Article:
• Feel free to add veggies! It occurred to me just before I photographed this stew that peas would be a great addition. Try thawing some frozen peas and stirring them in during the last minute of cooking. You could also add some greens like spinach or kale, and let them simmer in the stew until they wilt.
  • Can this stew be made gluten-free? I’m not sure, but I suspect cornstarch or arrowroot would be a good substitute for the flour. Make a slurry with either ingredient in some cold water and start pouring it in, just a bit at a time, when the stew is almost done. Continue adding your thickener unil the stew is as thick as you’d like it.
  • Is there a substitute for the wine? You can simply leave it out if you prefer. Add some extra broth if the stew needs extra liquid, and a tablespoon or two more of tomato paste if the flavor is lacking.
  • Want to add some protein to your stew? Try my beef-flavored seitan.
  • Not all red wine is vegan. Check with Barnivore to ensure yours is!

More Comforting Vegan Soups & Stews

  • Vegan Clam Chowder
  • Vegetable Stew
  • Classic Lentil Soup
  • Vegan Irish Stew
  • Vegan Chicken & Dumplings Stew
  • Vegan Cream of Mushroom Soup

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4.81 from 36 votes Print

Portobello Vegan Beef(less) Stew

This hearty vegan stew uses tender portobello mushrooms in place of meat, along with potatoes and veggies simmered in a savory herbed red wine broth. You won’t miss the meat in this hearty vegan version of classic beef stew!

CourseEntree CuisineAmerican Prep Time 20 minutes Cook Time 1 hour Total Time 1 hour 20 minutes Servings 6 Calories 278 kcal Author Alissa


  • 2tablespoonsolive oil
  • 1poundportobello or cremini mushrooms,cleaned and roughly chopped
  • 1large onion,diced
  • 2medium celery stalks,chopped
  • 2medium carrots,sliced
  • 3garlic cloves,minced
  • ¼cupall-purpose flour
  • 4cupsvegetable broth
  • 2poundsred potatoes,cut into 1 to 2 inch chunks
  • 2tablespoonsfresh thyme leaves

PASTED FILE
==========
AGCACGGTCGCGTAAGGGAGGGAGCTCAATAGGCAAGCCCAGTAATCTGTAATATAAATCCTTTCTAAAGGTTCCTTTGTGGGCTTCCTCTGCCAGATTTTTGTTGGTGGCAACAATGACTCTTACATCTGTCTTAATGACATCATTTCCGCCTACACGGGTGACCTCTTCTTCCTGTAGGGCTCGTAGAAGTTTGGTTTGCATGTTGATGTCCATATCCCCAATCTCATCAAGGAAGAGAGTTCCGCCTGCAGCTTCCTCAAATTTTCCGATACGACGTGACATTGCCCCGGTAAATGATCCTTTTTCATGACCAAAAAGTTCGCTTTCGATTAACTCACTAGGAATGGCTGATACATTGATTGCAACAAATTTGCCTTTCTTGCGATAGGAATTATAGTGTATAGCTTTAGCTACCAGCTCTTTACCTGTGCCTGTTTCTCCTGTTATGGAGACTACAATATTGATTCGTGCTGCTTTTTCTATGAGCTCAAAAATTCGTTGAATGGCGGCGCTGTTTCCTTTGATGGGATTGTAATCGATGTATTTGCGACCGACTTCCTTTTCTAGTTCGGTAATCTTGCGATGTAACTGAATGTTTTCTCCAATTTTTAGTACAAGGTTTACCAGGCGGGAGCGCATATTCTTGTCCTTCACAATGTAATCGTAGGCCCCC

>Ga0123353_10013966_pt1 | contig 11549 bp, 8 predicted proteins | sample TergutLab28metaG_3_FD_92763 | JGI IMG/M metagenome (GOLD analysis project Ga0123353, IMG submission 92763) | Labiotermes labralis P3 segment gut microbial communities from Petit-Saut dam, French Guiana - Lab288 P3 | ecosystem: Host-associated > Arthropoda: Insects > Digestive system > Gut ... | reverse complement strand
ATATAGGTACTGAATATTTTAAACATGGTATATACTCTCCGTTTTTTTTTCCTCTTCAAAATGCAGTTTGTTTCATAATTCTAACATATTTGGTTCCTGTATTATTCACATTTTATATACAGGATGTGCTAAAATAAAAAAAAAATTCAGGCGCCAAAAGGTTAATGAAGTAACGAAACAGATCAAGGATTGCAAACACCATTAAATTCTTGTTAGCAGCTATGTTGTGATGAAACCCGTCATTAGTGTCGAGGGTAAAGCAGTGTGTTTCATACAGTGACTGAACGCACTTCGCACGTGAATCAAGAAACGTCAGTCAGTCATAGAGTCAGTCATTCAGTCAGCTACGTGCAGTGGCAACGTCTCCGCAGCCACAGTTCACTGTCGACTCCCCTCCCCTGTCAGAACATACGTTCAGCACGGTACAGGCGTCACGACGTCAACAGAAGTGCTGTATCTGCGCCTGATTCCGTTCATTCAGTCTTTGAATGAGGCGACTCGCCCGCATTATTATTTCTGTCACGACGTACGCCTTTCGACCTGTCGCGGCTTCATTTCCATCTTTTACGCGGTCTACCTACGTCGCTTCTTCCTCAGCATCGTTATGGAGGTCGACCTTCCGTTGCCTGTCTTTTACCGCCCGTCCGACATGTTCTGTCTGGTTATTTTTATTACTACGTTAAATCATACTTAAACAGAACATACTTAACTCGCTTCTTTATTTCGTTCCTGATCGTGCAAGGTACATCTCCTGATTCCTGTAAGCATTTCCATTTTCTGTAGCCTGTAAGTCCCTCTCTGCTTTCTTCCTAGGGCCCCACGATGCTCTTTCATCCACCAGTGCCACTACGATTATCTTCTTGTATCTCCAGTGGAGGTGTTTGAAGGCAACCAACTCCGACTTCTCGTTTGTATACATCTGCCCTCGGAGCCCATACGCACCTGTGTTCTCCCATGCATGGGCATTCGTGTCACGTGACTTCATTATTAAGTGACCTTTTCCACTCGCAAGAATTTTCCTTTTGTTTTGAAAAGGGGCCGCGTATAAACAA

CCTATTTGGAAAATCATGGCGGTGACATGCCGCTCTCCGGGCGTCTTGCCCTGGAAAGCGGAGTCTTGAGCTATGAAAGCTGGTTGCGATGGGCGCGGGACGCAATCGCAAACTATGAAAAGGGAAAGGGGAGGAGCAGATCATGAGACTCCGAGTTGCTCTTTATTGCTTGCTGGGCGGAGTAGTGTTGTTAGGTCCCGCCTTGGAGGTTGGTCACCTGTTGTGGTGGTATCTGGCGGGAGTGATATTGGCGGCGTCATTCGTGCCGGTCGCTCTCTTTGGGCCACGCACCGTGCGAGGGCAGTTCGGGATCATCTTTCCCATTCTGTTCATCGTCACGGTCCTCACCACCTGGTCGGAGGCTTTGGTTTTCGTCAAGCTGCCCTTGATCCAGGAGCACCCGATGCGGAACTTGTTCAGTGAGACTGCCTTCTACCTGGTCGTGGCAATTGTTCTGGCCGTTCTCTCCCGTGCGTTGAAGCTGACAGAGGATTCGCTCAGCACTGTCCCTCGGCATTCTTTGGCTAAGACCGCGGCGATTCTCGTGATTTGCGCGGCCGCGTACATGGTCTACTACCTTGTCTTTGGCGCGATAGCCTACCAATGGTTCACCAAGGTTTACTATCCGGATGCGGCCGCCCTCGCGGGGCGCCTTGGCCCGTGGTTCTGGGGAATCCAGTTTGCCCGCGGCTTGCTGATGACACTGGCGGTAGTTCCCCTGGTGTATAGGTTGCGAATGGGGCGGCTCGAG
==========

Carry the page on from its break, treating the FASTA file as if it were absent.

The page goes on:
• 2tablespoonsfinely chopped fresh rosemary
  • 1cupdry red wine
  • 2tablespoonstomato paste
  • 1-2teaspoonsMarmite(optional, but highly recommended for savory flavor)
  • ½teaspoonliquid smoke,or to taste (optional)
  • Salt and pepper to taste

US Customary – Metric


  1. Coat the bottom of a large pot with oil and place it over medium heat.

  2. Give the oil a minute to heat up, then add the mushrooms in an even layer. Let them cook for about 5 minutes, until lightly browned on the bottoms. Flip and cook for about 5 minutes more, until softened.

  3. Add the onion, celery, carrots and garlic. Cook everything until veggies begin to tenderize, about 10 minutes, stirring occasionally.

  4. Sprinkle in the flour, a bit at a time, stirring between additions to form a coating on the veggies. Cook the veggies and flour for about 1 minute, stirring constantly.

  5. Begin adding the broth, a bit at a time, stirring to eliminate any lumps that form from the flour. When all of the broth has been added, stir in the potatoes, thyme, and rosemary.

  6. Raise the heat and bring the liquid to a simmer. Lower the heat and allow it to simmer, uncovered, until the potatoes are just tender but still a bit undercooked, about 15 minutes stirring occasionally.

  7. Stir in the red wine, tomato paste and Marmite. Bring the stew back to a simmer. Allow the stew to simmer for about another 20 minute, stirring occasionally, until the broth is thick and the veggies are very tender.

  8. Remove the pot from heat and season the stew with liquid smoke, salt and pepper.

  9. Ladle into bowls and serve.

Recipe Notes